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Please use this identifier to cite or link to this item: http://hdl.handle.net/10362/8144

Title: Epigenetics and behavioural plasticity: drosophila euchromatin histone metiltransferase and foraging
Authors: Anreiter, Ina
Advisor: Sokolowski, Marla
Pereira, Sofia
Keywords: Behaviour
Plasticity
Epigenetic regulation
Foraging
EHMT
Issue Date: 2012
Publisher: Faculdade de Ciências e Tecnologia
Abstract: The foraging gene in D. melanogaster underlies a natural polymorphism with two variants called rover and sitter. These variants differ in a suite of phenotypes which are plastic when exposed to varying environmental parameters. Although the phenotypic differences between rovers and sitters are evident, the underlying molecular mechanisms involved are not completely understood. Recently, a histone methyltransferase (EHMT) was found to methylate histones at the foraging promoter region, suggesting a possible interaction of these two genes. This work provides strong evidence that EHMT significantly affects several phenotypic traits linked to the foraging gene. EHMT is needed for the plastic response to food-deprivation seen in larval feeding behaviour, evident as food-deprived larvae lacking EHMT show the same behaviour as fed larva, while larva with functional EHMT significantly reduce their path-lengths when food-deprived. Furthermore, the loss of functional EHMT affects sitter but not rover adult foraging behaviour in food-deprived flies, suggesting an epigenetic interaction between EHMT and the foraging alleles. EHMT mutants also have higher fat storage levels and survive longer during starvation. And finally, EHMT mutants and revertants do not differ significantly in overall foraging RNA expression in fed and food-deprived feeding regimes, but show substantial differences in the foraging protein isoforms expressed. Taken together, this thesis provides proof that EHMT epigenetically regulates traits influenced by the foraging gene and that this regulation is linked to environmental cues. Considering that both foraging and EHMT have homologues in many species and have been associated to a series of human diseases, the results herein are also interesting from a human perspective.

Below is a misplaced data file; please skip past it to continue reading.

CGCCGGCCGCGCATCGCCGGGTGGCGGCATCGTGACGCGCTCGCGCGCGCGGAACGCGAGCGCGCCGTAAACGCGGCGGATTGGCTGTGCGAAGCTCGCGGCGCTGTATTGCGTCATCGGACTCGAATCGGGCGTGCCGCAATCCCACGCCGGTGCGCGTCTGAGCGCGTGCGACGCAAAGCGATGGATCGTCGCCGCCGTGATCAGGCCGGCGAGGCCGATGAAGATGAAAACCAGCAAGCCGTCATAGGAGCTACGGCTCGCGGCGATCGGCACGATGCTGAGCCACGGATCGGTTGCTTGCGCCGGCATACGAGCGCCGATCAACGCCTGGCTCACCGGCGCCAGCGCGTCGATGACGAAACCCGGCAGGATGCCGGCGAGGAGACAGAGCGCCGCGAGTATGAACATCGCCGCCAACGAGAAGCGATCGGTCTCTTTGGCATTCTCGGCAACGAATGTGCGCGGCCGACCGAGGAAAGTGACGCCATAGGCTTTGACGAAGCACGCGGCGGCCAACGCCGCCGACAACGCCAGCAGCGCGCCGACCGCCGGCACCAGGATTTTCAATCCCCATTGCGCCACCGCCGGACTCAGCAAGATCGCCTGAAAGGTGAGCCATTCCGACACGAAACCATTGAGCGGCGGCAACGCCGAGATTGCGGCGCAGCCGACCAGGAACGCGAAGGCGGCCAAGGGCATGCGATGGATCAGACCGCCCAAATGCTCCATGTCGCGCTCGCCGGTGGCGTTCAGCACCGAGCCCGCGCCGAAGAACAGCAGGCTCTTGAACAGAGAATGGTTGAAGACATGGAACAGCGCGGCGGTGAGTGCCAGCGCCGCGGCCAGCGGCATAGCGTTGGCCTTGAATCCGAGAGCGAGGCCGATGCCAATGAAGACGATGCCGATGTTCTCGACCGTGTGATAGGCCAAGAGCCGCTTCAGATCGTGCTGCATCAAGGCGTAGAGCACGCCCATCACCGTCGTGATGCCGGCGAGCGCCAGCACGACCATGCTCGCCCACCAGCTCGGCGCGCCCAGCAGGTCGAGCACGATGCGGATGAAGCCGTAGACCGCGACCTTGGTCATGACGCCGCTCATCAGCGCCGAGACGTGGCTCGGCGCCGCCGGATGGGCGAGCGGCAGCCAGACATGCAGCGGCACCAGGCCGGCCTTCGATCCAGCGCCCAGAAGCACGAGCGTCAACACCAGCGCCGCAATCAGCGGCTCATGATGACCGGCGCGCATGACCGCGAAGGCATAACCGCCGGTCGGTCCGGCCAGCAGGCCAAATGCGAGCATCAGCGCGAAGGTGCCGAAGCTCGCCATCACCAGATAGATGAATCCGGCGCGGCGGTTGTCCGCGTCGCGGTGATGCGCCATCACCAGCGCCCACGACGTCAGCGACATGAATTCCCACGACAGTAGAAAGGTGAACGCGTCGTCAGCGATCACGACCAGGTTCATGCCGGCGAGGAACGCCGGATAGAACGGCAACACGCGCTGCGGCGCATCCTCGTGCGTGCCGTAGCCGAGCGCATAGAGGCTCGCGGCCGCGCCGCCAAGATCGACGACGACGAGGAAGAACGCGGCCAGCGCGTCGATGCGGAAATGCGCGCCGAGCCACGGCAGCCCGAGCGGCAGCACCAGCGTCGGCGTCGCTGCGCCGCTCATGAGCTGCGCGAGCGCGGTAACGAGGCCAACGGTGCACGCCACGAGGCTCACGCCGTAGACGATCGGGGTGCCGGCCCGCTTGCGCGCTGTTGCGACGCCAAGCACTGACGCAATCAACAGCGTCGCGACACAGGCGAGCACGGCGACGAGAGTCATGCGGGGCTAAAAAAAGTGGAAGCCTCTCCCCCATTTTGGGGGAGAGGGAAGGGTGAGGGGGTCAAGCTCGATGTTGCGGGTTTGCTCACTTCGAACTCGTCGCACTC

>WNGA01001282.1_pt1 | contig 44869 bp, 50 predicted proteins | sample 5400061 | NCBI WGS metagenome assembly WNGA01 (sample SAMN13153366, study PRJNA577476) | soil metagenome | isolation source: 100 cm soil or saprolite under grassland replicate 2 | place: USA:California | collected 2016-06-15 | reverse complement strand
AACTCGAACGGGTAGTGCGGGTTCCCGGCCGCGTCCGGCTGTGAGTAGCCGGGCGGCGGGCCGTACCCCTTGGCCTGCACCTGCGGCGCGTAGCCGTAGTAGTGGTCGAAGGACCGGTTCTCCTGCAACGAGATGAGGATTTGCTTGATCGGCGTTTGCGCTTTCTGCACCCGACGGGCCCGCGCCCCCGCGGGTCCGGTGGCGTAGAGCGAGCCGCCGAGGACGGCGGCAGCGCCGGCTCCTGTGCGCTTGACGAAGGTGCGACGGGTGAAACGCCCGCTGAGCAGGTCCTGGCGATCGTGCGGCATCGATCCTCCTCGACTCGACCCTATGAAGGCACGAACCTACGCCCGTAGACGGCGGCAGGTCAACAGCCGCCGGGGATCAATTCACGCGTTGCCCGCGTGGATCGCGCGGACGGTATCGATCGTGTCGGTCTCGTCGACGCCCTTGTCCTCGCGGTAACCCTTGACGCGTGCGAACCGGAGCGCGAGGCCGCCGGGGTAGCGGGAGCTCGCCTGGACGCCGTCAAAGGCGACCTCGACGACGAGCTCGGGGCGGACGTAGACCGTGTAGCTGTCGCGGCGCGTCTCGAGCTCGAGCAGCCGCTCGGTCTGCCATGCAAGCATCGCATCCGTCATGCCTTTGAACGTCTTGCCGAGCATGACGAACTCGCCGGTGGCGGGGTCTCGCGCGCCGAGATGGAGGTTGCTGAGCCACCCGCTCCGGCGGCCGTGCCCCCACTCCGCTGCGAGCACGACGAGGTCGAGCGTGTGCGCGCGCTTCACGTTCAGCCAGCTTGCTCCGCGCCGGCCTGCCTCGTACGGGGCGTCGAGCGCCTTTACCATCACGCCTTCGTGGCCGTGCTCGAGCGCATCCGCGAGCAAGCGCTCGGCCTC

Description: A thesis submitted in fulfillment of the requirements for the degree of Masters in Molecular Genetics and Biomedicine
URI: http://hdl.handle.net/10362/8144
Appears in Collections:FCT: DCV - Dissertações de Mestrado

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